I love the trend that airlines are moving towards higher-end, more space-efficient, more private business class seats. A few years ago I took my first flight in a reverse herringbone seat, and was in awe at how much space the seat provided. Nowadays, reverse herringbone seats are more or less middle-of-the-road, as more airlines have come up with superior seats. I’ve ranked all of the “original” ones here, though will need to try the QSuite (in August) as well as China Eastern and Delta’s A350s.
Cathay Pacific Boeing 777 Business Class
The above list is what I thought I had to try prior to today, but as of today I need to add one more to the list – British Airways’ new Club Suite.
Here’s a video of the new suite:
Here are some photos:
A little context of the seat
British Airways’ new Club Suite is designed by Rockwell Collins, and is named the Waterfront seat, an evolution of the current Super Diamond seat. The seat bears many similarities to the Super Diamond seat – the biggest one being that it is laid out in the same reverse herringbone configuration – though the key difference is the addition of a door.
British Airways’ new Club Suite seat controls may be familiar to you if you’ve flown a Super Diamond seat before
I’ve toured the Super Diamond seat on Hong Kong Airlines, which I consider to be one of the best out there. That being said, it certainly isn’t as private as British Airways’ Club Suite, at least by the looks of it.
Hong Kong Airlines Airbus A350 Business Class Seat
Which routes will you get the Club Suite on?
British Airways will start by flying the A350 between London Heathrow and Madrid in August and September. Then, starting October 1, 2019, the airline will fly the seat to Toronto, and starting October 7, to Dubai.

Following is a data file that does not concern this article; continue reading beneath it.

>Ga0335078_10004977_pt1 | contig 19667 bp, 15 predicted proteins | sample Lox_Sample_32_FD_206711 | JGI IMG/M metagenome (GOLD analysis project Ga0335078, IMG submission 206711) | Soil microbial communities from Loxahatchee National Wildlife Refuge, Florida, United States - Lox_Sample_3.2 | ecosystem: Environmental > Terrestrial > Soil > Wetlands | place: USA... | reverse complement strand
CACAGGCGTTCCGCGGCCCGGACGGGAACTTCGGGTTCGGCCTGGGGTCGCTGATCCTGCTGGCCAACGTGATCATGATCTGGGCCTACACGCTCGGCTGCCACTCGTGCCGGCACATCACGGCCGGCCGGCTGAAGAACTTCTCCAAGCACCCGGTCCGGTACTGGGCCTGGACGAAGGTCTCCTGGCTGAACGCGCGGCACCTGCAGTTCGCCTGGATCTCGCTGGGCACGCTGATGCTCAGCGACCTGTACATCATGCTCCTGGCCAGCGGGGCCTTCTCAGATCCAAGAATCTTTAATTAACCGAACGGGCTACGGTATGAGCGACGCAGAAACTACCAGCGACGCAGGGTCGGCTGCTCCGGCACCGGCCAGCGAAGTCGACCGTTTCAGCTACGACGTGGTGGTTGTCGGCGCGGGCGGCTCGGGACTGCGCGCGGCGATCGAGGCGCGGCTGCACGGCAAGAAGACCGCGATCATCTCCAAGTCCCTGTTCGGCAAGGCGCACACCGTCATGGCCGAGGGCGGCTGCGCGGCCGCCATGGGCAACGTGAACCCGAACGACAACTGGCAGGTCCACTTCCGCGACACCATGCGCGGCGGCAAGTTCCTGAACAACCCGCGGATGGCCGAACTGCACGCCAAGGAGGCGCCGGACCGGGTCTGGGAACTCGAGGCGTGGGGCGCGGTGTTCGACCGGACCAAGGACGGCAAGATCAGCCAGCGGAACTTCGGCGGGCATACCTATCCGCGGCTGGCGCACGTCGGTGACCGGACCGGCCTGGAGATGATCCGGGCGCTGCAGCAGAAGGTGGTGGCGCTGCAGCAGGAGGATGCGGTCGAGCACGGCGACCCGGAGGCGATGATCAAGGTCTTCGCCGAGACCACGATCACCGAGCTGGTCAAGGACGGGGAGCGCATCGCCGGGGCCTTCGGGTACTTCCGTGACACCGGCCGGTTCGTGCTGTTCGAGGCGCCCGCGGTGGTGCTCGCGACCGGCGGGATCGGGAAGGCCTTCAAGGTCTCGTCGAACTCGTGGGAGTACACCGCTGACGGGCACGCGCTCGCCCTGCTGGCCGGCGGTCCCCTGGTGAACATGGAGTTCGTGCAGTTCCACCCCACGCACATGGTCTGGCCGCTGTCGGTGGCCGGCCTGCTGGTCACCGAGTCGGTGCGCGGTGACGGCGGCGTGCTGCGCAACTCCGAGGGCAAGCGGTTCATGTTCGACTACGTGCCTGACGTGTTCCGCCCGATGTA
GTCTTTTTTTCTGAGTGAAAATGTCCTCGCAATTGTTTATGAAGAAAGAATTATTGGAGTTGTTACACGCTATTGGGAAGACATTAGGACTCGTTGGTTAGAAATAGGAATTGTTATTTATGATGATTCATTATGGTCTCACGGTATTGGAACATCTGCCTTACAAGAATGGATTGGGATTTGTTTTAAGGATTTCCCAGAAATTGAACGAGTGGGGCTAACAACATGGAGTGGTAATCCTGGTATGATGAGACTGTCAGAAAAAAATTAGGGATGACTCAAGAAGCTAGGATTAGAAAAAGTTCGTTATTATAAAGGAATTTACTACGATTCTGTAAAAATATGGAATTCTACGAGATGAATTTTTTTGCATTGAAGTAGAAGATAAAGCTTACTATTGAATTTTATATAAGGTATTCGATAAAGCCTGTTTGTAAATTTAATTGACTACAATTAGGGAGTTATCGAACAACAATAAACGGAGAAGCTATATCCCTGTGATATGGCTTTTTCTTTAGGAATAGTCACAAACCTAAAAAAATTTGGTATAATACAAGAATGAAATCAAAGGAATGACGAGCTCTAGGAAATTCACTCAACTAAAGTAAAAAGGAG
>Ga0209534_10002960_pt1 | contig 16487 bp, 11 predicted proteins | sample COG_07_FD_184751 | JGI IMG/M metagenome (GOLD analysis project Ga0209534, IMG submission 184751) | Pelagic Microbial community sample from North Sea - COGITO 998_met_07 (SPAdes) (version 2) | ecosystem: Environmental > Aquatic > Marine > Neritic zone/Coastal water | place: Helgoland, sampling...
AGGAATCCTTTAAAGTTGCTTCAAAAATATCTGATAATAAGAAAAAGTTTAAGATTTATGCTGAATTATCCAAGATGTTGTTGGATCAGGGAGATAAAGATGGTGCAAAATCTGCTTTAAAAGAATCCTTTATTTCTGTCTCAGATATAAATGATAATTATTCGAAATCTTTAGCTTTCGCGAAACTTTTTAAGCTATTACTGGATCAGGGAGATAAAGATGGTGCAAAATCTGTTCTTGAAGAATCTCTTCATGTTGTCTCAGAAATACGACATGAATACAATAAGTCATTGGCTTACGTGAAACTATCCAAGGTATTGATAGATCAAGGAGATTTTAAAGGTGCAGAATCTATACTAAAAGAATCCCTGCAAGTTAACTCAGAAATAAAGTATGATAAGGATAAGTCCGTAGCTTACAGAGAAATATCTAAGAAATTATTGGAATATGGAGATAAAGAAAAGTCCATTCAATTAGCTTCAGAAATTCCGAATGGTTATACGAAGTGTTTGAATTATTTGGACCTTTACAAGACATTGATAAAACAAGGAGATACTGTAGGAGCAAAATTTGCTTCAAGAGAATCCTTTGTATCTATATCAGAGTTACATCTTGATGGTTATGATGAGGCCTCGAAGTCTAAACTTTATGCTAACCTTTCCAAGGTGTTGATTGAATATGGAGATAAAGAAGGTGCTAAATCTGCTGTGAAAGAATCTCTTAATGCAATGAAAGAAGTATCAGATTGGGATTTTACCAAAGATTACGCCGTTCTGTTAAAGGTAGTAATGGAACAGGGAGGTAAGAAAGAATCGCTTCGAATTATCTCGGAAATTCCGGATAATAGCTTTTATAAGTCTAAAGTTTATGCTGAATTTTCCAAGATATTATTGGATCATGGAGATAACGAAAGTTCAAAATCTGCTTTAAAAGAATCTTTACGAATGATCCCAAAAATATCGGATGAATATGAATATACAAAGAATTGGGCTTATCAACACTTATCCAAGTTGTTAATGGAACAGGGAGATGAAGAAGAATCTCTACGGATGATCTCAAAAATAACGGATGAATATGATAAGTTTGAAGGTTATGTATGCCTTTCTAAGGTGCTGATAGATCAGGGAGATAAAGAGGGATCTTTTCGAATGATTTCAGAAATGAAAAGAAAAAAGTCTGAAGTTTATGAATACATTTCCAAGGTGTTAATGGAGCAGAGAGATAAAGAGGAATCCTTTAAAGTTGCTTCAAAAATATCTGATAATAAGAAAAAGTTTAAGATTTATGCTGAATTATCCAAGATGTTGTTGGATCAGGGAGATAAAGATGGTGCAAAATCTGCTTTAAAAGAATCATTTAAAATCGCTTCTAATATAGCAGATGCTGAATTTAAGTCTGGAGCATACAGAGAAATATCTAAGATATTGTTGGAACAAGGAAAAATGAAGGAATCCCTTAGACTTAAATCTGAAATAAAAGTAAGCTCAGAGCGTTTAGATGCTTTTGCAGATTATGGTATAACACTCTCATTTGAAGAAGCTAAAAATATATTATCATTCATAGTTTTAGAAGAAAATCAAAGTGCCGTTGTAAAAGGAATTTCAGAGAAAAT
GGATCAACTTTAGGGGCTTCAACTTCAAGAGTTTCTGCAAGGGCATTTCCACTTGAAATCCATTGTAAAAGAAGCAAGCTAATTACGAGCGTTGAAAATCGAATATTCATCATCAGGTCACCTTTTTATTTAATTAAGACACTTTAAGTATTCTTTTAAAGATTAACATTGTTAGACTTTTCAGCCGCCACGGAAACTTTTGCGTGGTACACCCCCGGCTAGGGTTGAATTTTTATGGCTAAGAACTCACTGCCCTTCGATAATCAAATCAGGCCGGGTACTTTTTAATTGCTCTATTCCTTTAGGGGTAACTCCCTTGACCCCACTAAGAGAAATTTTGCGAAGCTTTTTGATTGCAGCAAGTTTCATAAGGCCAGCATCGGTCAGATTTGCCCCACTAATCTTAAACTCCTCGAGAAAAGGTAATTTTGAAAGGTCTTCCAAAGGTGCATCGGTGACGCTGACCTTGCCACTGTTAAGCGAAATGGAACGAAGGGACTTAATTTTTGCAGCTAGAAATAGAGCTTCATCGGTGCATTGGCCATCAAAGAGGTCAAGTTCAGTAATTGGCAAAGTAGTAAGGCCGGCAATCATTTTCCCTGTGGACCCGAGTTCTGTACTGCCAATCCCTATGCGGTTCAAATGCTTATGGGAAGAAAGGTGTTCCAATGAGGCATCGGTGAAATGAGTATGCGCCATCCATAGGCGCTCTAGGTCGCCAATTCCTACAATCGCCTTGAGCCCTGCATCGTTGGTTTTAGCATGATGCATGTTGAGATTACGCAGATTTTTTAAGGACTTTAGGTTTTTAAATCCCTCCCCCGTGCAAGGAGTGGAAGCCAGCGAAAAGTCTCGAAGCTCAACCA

Many of you based in London may want to check out the seat on a shorthaul flight, given the prices are more reasonable. If I were a betting man, I’d guess that this would be deployed on BA 460/461, which is currently operated by a 777. That being said, I wouldn’t snatch any non-refundable tickets yet (even though flying British Airways’ old longhaul 777 between London and Madrid still isn’t half-bad). British Airways’ A350 will be deployed on BA 107/106 on the Heathrow-Dubai route, and BA 93/92 on the Heathrow-Toronto route. It’s unclear whether the A350 will fly to Hong Kong, or if the airline will wait for the 777-9 instead (which will also feature this seat).
The plane will feature 14 rows of business class seats, for a total of 56 seats.
WOW. British Airways is currently known for having one of the crappiest business class seats out there, so to go from that to this seat is a welcome change. Regardless of whether the doors are effective or not, this will be one of the seats “up there” with Qatar Airways, Delta and China Eastern, and I think the finishes on this seat beat all of the aforementioned seats, too.
I will, however, restrain from calling this the best business class seat out there. If this seat were perfectly executed, personally I think it’d easily blow Qatar Airways’ QSuite out of the water – some seats on QSuites-configured planes are better than others, I’ve heard reports of the inferior seats being a little claustrophobic, and this seat seems to be superior on the storage front as well. In British Airways’ case, all seats will be equally spacious, since they’re based off a reverse herringbone configuration. However, I’ve heard some not-so-positive reviews about both Delta and China Eastern’s seats, as their doors have been called clunky, hard to open and close, and don’t close all the way – in other words, they’re not as well-executed as Qatar Airways’ QSuite. I’d hope that the Club Suite is on the level of the QSuite and not Delta and China Eastern’s suites.
That being said, it’s a welcome change for British Airways regardless. Something has to go horribly wrong in this seat for it to be any worse than what they used to have, and this seat will turn tables for the airline’s reputation as it replaces its old seats with these new ones in the future. I can’t wait to try this seat out, possibly between Heathrow and Madrid.
It’s worth noting that this seat is kind of like British Airways’ first class, but with a door – this makes it even better than British Airways’ current first class. So yeah, this actually renders British Airways’ first class obsolete. We’ll see what happens to their current first class product before it gets phased out entirely…
Are you looking forward to trying out the British Airways Club Suite?